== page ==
A New Orleans criminal defense attorney on Tuesday was suspended for a year and a day by the Louisiana Supreme Court, which said it found strong evidence that Donald Pryor tried to bribe a burglary victim to drop the charge against his client or skip out on the trial.

The high court didn’t buy Pryor’s claim that he was merely offering Brian Bode restitution for the gun that prosecutors alleged Pryor’s client, Emily Winborn, stole after breaking into Bode’s shotgun double.

In a 2011 trial, Bode testified that Pryor came to the restaurant he owns and offered him $300 to sign an affidavit saying he didn’t want to pursue the charge of burglary of an inhabited dwelling.

Bode went on to testify that Pryor returned with an offer to pay him $500 if he didn’t come to court the next day. When Bode showed up, he claimed, Pryor said, “I thought we had a deal.”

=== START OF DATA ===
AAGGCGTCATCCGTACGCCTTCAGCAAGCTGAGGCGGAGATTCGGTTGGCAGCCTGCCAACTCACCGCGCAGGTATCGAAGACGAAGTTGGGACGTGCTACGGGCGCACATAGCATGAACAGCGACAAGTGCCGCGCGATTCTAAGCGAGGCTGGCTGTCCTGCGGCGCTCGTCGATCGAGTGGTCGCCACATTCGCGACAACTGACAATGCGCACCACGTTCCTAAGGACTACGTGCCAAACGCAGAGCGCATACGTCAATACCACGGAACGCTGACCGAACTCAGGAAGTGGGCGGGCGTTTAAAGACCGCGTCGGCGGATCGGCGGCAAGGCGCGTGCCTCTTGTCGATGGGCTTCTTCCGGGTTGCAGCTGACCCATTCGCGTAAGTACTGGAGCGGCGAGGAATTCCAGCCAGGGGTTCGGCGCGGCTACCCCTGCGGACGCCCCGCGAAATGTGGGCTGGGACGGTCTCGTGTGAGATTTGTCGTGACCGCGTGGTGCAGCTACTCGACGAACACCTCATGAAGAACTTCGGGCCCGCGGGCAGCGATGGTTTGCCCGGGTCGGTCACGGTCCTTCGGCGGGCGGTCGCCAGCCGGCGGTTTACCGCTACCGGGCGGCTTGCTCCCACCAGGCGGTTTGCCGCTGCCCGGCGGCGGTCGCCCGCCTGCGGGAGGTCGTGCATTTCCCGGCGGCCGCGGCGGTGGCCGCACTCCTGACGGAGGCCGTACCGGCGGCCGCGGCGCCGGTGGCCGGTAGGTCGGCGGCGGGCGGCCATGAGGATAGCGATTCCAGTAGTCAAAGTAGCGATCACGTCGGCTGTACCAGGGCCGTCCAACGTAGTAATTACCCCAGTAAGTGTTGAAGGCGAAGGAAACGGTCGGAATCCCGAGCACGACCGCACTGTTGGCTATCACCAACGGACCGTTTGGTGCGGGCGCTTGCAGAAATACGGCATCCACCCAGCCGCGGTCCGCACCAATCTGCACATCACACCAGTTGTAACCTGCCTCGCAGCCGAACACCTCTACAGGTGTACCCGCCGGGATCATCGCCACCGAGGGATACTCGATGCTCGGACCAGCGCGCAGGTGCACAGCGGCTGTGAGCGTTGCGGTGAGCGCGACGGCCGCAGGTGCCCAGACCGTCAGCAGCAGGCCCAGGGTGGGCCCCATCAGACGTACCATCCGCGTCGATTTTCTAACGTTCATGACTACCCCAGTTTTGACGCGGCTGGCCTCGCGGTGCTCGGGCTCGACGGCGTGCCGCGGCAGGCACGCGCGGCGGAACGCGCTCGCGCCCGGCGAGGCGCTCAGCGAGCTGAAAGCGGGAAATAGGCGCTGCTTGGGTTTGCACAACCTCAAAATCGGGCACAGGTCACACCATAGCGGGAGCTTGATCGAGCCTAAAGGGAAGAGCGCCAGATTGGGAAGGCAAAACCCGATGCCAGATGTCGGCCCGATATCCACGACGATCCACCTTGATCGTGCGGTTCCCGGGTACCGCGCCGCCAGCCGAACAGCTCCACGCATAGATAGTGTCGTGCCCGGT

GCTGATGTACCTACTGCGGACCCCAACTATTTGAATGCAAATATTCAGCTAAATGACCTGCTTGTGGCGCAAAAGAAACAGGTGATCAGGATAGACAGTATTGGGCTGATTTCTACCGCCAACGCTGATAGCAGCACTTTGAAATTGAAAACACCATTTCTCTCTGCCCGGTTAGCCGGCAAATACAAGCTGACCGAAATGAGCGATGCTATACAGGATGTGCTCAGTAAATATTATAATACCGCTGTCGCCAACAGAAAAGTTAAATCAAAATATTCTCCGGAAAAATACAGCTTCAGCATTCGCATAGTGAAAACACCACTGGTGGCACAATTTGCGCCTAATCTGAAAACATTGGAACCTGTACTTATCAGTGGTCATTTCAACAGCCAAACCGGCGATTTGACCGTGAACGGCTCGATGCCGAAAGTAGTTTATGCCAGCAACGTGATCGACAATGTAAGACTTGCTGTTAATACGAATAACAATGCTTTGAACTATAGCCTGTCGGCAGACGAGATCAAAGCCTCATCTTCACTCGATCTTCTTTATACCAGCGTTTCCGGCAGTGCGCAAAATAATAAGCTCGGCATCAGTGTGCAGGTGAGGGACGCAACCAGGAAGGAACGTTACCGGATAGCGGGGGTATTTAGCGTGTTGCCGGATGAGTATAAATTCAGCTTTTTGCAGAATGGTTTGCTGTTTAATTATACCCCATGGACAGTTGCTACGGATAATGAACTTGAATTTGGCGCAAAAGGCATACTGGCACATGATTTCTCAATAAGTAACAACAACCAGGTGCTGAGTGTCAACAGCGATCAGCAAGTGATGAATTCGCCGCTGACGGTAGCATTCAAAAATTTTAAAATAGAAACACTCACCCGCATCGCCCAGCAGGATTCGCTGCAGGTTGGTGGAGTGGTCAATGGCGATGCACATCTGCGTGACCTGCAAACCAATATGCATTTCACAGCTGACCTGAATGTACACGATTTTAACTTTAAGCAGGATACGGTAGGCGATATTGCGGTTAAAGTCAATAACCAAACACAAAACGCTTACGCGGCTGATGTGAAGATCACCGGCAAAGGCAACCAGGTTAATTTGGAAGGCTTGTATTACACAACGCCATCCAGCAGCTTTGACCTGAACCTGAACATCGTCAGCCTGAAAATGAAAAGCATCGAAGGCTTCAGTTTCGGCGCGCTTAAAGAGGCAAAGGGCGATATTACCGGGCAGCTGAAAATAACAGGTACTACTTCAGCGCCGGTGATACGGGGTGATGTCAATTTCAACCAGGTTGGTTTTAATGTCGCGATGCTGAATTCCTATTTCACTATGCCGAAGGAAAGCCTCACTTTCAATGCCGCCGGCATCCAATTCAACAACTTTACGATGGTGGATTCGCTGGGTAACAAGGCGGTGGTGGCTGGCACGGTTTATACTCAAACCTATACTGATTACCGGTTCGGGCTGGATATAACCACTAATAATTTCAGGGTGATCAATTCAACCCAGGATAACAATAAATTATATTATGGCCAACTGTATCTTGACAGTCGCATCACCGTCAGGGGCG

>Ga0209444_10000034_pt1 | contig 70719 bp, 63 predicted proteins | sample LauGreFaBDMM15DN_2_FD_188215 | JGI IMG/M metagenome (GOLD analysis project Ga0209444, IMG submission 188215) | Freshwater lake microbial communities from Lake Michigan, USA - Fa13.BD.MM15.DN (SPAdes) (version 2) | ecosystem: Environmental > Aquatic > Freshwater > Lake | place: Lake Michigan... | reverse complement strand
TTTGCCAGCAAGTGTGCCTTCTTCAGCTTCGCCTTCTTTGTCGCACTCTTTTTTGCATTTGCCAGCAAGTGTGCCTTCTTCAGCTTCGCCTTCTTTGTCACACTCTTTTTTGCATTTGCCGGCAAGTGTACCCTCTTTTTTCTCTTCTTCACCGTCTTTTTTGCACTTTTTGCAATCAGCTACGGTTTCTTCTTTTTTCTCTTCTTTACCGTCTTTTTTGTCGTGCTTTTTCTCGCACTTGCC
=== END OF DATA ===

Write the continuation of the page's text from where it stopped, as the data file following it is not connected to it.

A jury convicted Winborn, and Criminal District Court Judge Laurie White sentenced her to two years in prison.

The Supreme Court agreed with the recommended punishment from the Louisiana Attorney Disciplinary Board. The court said it was swayed by testimony that, despite Pryor’s claim that the money was for restitution, he admitted he wouldn’t pay it until Bode signed an affidavit dismissing the charge.

The court found that Pryor’s “overarching purpose in offering the money was to have Mr. Bode execute an affidavit dropping the charges,” according to the 11-page ruling.

Pryor declined to comment Tuesday, referring questions to his attorney, Sheila Myers, who said she hadn’t read the decision.

Three of the justices favored harsher punishment for Pryor. Justice Greg Guidry said he would impose “greater discipline,” while Justices Scott Crichton and Jeannette Knoll said they favored disbarment.